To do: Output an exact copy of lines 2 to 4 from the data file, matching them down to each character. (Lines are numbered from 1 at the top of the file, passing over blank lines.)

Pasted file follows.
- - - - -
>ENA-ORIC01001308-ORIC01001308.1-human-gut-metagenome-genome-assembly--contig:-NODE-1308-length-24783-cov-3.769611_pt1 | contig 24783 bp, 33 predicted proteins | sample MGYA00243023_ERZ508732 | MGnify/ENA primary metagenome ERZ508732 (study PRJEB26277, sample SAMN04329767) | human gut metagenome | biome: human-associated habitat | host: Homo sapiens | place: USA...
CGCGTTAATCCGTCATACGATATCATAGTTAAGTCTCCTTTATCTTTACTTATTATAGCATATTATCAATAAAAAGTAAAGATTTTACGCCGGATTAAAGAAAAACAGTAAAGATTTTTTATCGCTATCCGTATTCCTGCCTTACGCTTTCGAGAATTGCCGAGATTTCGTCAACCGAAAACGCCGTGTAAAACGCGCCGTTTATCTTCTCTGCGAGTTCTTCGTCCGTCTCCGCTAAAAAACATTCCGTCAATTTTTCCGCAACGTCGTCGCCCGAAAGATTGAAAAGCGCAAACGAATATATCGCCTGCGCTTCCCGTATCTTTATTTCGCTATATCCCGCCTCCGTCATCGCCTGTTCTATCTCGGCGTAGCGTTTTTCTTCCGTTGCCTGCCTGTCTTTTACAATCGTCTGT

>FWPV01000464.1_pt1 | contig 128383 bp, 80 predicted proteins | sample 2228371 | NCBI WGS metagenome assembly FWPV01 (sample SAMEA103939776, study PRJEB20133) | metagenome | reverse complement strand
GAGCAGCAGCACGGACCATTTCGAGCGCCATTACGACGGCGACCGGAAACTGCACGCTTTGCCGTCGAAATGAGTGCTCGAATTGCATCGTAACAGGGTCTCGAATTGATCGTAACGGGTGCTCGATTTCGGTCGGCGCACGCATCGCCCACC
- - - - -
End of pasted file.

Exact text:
CGCGTTAATCCGTCATACGATATCATAGTTAAGTCTCCTTTATCTTTACTTATTATAGCATATTATCAATAAAAAGTAAAGATTTTACGCCGGATTAAAGAAAAACAGTAAAGATTTTTTATCGCTATCCGTATTCCTGCCTTACGCTTTCGAGAATTGCCGAGATTTCGTCAACCGAAAACGCCGTGTAAAACGCGCCGTTTATCTTCTCTGCGAGTTCTTCGTCCGTCTCCGCTAAAAAACATTCCGTCAATTTTTCCGCAACGTCGTCGCCCGAAAGATTGAAAAGCGCAAACGAATATATCGCCTGCGCTTCCCGTATCTTTATTTCGCTATATCCCGCCTCCGTCATCGCCTGTTCTATCTCGGCGTAGCGTTTTTCTTCCGTTGCCTGCCTGTCTTTTACAATCGTCTGT

>FWPV01000464.1_pt1 | contig 128383 bp, 80 predicted proteins | sample 2228371 | NCBI WGS metagenome assembly FWPV01 (sample SAMEA103939776, study PRJEB20133) | metagenome | reverse complement strand
GAGCAGCAGCACGGACCATTTCGAGCGCCATTACGACGGCGACCGGAAACTGCACGCTTTGCCGTCGAAATGAGTGCTCGAATTGCATCGTAACAGGGTCTCGAATTGATCGTAACGGGTGCTCGATTTCGGTCGGCGCACGCATCGCCCACC